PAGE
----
For almost a decade, King Father Norodom Sihanouk took to the Internet with aplomb, using his official website as a way to update the public on both his political and private life.
The former King scanned and posted his own handwritten letters on the site—often airing his gripes and grievances—as well as letters he received from an abundance of admirers from around the world. He also used his online presence as a way to frequently update the public about his cancer treatment.
Through it all, Norodom Sihanouk took on a diverse range of subjects on his website, ranging from his beloved dogs to his love of music, his impatience with French speakers who mispronounce their vowels in English, problems with his French bank, and his penchant for an afternoon nap.
However, postings this year have been less frequent, even as letters from heads of state and other supporters continued to come in.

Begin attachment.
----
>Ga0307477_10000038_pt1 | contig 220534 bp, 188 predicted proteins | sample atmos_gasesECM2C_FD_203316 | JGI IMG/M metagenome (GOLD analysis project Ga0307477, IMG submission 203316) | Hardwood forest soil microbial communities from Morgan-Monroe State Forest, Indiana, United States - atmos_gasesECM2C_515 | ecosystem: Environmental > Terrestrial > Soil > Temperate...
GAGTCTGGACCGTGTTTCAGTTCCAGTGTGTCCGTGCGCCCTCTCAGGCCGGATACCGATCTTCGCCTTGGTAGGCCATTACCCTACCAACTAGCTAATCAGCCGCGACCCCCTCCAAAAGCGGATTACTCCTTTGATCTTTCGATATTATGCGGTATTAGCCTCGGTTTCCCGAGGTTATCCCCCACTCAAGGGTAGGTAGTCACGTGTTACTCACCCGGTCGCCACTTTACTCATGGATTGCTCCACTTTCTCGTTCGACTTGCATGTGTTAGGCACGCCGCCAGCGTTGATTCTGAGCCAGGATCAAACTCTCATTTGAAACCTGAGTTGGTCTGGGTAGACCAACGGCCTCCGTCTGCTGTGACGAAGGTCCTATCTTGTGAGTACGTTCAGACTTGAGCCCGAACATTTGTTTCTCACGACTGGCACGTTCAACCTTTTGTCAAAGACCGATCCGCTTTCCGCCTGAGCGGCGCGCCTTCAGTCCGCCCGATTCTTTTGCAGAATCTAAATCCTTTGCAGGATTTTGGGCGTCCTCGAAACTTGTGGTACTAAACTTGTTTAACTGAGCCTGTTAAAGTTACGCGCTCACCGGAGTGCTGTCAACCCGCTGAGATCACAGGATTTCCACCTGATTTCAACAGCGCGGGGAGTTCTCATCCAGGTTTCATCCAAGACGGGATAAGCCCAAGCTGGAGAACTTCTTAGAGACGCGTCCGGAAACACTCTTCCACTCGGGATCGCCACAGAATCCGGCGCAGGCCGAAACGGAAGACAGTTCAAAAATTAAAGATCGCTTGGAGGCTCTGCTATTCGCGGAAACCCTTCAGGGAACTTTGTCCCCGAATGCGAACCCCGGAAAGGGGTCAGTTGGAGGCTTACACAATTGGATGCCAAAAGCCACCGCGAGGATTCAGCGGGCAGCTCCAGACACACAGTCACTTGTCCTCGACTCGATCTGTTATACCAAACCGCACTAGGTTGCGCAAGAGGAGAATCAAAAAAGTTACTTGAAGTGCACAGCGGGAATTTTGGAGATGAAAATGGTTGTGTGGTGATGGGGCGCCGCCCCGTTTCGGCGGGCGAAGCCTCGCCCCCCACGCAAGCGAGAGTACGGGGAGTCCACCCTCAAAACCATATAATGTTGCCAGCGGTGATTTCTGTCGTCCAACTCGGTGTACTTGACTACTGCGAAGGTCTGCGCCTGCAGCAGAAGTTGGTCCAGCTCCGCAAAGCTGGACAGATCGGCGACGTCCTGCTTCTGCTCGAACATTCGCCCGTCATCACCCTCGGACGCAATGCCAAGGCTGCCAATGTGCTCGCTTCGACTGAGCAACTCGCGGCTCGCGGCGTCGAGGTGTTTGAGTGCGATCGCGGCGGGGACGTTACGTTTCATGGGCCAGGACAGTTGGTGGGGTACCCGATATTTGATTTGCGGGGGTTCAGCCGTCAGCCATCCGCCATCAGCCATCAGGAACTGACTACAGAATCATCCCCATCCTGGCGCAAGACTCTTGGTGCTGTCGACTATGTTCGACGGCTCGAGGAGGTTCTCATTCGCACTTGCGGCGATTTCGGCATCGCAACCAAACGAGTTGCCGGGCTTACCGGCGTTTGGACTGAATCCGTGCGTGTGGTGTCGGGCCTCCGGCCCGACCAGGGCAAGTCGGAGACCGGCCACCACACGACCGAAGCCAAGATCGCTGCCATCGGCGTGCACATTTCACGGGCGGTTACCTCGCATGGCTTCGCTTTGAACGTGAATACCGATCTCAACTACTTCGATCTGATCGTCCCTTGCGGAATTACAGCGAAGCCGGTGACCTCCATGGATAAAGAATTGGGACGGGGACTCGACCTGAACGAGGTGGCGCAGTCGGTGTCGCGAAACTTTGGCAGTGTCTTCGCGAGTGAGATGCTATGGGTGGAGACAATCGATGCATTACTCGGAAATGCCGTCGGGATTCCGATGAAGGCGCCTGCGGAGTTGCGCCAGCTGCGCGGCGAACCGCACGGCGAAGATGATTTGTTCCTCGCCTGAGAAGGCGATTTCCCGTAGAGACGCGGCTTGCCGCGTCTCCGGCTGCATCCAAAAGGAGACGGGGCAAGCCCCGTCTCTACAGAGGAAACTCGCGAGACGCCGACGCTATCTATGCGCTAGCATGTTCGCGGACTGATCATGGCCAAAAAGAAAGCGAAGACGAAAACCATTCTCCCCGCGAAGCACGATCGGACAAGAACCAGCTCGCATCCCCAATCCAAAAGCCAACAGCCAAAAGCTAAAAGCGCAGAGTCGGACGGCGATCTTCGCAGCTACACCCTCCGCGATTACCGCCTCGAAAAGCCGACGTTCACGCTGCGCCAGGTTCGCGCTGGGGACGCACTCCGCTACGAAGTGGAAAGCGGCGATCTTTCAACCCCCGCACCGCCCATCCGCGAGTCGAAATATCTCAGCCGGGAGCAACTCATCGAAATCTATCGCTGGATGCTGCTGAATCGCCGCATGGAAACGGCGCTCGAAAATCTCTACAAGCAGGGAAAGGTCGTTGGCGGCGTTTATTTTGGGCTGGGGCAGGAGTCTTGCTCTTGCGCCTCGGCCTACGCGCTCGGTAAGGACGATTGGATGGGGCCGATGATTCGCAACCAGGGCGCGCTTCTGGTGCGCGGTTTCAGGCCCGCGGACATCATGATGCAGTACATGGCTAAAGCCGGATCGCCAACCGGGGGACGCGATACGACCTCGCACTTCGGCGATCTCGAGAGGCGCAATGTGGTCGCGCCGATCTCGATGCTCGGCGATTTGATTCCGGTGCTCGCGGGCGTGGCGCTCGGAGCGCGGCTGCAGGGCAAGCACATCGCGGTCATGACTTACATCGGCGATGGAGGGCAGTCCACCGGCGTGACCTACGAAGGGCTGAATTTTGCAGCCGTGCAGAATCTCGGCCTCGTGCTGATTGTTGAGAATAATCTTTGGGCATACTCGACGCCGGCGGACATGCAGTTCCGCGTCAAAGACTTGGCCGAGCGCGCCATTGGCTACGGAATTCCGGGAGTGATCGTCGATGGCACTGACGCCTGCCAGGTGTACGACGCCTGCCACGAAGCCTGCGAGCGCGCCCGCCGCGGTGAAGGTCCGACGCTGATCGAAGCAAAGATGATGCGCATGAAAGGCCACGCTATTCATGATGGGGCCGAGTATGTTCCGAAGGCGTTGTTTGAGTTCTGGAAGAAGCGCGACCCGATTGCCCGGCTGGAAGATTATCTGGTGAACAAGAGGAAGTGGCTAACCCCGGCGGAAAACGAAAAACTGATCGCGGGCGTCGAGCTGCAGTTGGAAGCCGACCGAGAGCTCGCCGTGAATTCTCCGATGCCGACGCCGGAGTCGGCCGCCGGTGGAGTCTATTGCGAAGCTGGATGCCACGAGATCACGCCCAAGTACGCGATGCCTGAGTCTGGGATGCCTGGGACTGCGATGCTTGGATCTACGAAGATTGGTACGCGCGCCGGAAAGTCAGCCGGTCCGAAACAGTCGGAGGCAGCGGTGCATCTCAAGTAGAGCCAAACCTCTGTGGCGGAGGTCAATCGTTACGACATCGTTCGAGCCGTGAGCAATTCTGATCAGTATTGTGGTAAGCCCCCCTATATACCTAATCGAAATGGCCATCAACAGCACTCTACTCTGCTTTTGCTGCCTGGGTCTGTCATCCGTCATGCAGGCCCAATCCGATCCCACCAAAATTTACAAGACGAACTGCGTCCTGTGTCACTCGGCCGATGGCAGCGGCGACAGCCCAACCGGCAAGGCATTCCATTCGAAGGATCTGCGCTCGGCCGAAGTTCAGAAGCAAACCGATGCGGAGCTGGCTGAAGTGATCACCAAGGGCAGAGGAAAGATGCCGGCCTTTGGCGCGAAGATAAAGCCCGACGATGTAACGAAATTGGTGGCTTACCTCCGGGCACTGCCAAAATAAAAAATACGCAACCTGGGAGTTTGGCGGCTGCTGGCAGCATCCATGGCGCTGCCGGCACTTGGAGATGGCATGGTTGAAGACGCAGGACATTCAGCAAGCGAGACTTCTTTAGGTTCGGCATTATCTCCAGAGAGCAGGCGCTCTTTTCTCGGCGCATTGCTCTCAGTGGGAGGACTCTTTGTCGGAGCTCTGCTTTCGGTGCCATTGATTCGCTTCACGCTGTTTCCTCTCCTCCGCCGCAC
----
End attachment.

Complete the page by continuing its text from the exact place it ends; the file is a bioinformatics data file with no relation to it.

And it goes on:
In the latest posting, Norodom Sihanouk added a typed agenda poignantly entitled “How Norodom Sihanouk of Cambodia Employs his Time,” the content of which reads like a diary of his many doctor’s appointments and medical examinations that took place last month.
“Monday 3rd September 2012, Royal Residence, Beijing, People’s Republic of China: Medical examination by a doctor of the People’s Republic of China. One injection by the chief nurse,” one entry reads.
In the same post, he describes the long succession of medical examinations, injections, visits from practitioners of traditional Chinese medicine, and the taking of blood samples, giving an indication of just how much of the King Father’s last year was taken up by his ailing health.
Despite his health concerns, Norodom Sihanouk evidently still kept up with some of his interests, including reading. Earlier this month, he posted scans of several annotated pages of his book “Le Calice Jusqu’a la Lie” or “The Cup to the Dregs” on his website. In the margins of the heavily underlined pages, the former King added comments like “fascists,” “true!” and “patriots.”
The King Father also continued to schedule appointments at his residence in Beijing. His last meeting took place on September 22, when the former king and Queen Mother Monineath met with two Buddhist monks from a pagoda in China’s Guangzhou province.
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